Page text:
Sunday slant: Looking for leaders

The release of Antoine Winfield left a huge leadership void on defense. Who are the potential replacements in that category?

Leslie Frazier knows that one of the risks of an increasingly younger roster is the potential lack of leadership, and the Vikings head coach lost one of his favorites when management decided Antoine Winfield's age and production weren't commensurate with his salary.

It was only little more than two months ago that Winfield was let go, but his presence was felt off the field at key times. He wasn't the everyday rah-rah inspirational leader from an emotional standpoint, but last year, when the Vikings needed a big boost most, it was Winfield that provided it.

To wit: The three successive headlines on with Winfield's name in it:

  • Oct. 10: "Winfield plays days after brother's death"

  • Oct. 14: "Winfield returns after brother's funeral"

  • Oct. 19: "Winfield makes rare speech to Vikings"

    In the midst of his 14th NFL season, and playing under Mike Tice, Brad Childress and Leslie Frazier during his nine years with the Vikings, Winfield knew time was fleeting on his NFL career. For years, the Vikings had been talking about a reduced role for him to save on the wear and tear to his body, but he was too valuable in a secondary that was often thin on viable replacements.

    He tied rookie safety Harrison Smith for the team lead with three interceptions. Josh Robinson had two and no other cornerback had an interception last year.

    Replacing Winfield off the field may be just as difficult.

    The day after the Vikings fell to 1-1 with a 23-20 loss to an Indianapolis Colts team that was starting a rookie quarterback, Winfield didn't want one loss to spiral into three or four and have their playoff hopes essentially be dashed before the season was halfway over, which happened the previous year.

    "I only stand up and say stuff when it's coming from the heart, when I think it needs to be said," Winfield said days after his delivery while declining to get into specifics of what he said. "I don't get up there and stand up there and say something every week.

    "I'm only playing this game because I want to win a championship. It's not about the money anymore. I still love to play. I think I'm still productive. I can still play at a high level, so that's why I'm here."

    The Vikings rebounded and won their next three games, including knocking off the eventual NFC Champion San Francisco 49ers with a 24-13 win at home.

    For weeks, teammates and coaches talked about the difference Winfield's speech made and the respect they have for him as a person and professional. His study habits on opponents and knowledge of the game have especially made an impact on the defensive backfield.

    He was certainly important to the Vikings on the field, but he was a 5-foot-9, 180-pound leadership giant off the field.

    So how do the Vikings go about replacing that?

    In the defensive backfield, Jamarca Sanford is the player with the most experience with the Vikings, and he is entering only his fifth NFL season. Still, Winfield was one of Sanford's closest friends on the team and Sanford saw how he operated, which may have been part of what turned Sanford from a seventh-round draft pick in 2009 into a valued starter in 2012.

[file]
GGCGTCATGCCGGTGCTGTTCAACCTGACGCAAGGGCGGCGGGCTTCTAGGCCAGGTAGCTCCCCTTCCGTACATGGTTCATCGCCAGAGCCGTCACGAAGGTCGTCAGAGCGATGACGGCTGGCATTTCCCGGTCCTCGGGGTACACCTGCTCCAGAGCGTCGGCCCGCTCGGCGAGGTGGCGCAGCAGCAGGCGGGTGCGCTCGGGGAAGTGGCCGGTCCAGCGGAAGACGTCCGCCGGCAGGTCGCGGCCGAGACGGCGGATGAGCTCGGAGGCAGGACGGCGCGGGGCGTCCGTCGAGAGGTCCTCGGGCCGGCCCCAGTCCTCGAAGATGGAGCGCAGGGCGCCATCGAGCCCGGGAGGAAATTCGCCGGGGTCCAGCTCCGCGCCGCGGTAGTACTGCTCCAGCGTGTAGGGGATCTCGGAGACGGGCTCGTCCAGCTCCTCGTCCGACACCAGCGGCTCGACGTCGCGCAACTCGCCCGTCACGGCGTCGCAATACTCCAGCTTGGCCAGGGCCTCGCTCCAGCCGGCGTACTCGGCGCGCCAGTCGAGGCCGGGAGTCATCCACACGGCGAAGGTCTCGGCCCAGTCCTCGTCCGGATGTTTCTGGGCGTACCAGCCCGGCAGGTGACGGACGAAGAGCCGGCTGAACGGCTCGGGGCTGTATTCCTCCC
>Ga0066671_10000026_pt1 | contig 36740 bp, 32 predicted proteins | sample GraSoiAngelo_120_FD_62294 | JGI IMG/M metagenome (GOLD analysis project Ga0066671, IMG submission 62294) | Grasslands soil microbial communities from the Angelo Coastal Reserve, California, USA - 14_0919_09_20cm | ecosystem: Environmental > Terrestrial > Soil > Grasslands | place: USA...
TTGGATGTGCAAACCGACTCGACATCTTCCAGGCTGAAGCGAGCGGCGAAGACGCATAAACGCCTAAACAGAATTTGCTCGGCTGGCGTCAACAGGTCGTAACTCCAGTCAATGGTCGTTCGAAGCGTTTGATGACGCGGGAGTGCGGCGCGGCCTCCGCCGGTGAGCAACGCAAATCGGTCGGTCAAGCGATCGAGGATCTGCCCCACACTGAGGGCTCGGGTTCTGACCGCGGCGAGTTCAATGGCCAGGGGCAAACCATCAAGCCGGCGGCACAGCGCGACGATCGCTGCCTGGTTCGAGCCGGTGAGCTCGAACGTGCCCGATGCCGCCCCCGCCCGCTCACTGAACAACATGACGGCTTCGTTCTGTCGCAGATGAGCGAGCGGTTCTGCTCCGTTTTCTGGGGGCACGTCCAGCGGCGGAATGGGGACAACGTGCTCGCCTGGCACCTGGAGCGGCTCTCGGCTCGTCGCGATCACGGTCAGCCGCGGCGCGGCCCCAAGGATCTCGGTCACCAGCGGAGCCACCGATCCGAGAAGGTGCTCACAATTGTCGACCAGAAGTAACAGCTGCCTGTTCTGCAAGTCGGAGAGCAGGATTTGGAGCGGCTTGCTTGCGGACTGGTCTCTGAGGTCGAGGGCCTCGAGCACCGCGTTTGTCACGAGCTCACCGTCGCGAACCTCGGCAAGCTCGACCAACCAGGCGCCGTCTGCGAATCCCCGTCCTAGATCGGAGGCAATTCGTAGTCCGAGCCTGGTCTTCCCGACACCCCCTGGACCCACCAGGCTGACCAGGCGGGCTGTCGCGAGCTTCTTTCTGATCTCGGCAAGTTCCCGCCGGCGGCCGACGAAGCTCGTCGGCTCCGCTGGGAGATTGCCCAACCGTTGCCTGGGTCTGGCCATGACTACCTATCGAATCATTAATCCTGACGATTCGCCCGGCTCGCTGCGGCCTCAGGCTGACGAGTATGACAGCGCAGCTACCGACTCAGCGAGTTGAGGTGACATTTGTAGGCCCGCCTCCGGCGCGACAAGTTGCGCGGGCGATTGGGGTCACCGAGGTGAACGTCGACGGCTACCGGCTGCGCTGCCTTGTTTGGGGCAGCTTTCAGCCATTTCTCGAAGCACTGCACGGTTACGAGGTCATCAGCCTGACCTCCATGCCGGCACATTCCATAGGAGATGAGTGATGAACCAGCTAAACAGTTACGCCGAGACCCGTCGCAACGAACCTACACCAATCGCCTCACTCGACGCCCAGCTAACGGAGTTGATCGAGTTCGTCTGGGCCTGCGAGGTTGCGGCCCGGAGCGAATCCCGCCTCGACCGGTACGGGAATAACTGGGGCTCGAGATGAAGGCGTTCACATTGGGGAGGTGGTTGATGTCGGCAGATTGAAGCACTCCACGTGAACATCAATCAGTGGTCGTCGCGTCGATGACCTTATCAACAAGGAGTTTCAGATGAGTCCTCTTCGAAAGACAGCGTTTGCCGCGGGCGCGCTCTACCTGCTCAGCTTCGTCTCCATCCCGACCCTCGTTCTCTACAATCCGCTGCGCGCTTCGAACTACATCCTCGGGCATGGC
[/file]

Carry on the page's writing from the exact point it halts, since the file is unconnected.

Their personalities are far different. Winfield will take down a 230-pound running back with a head steam, pop back up and return to the huddle with a smile on his face. Sanford would send his broader shoulders into that same running back and tell everybody else about it. His good-natured trash talking is usually reserved for teammates in the locker room or practice field, but he lacks no confidence.

    The defensive line has a few wily veterans, Kevin Williams and Jared Allen, but this being Williams' final season in purple seems like a foregone conclusion, and Allen is also in the final year of his contract.

    In the middle of the defense, Erin Henderson badly wants to become that missing leader and embrace the responsibilities that come with it.

    "Definitely, no questions asked. You're in charge of all the checks and everything else. Fortunately for me, you have teammates out there who are communicating and talking as well and see the same things that you see. A lot of the onus isn't always on you, but when it comes down to it, you have to be the one making the checks so it is more responsibility," Henderson said.

    "That's pretty simple for me to just yell at people and tell them what to do so it's not a problem."

    The question is whether Henderson has establish himself on the field enough to gain the kind of respect Winfield earned in his nine seasons as a starter, including three Pro Bowls. Henderson can't force that issue.

    The closest combination of experience, talent and long-term sustainability could be Chad Greenway. He isn't afraid to tweak a teammate or even a coach with his touch of sarcasm, and his play on the field is respected, too.

    Management made a calculated, numbers-crunching move with the release of Winfield. Now it's on the coaches and players to figure out how to replace his value off the field as much as his production on it.

    It could take a Vikings village.

    Tim Yotter is the publisher of Viking Update. Follow Viking Update on Twitter and discuss this story on our subscriber message board.

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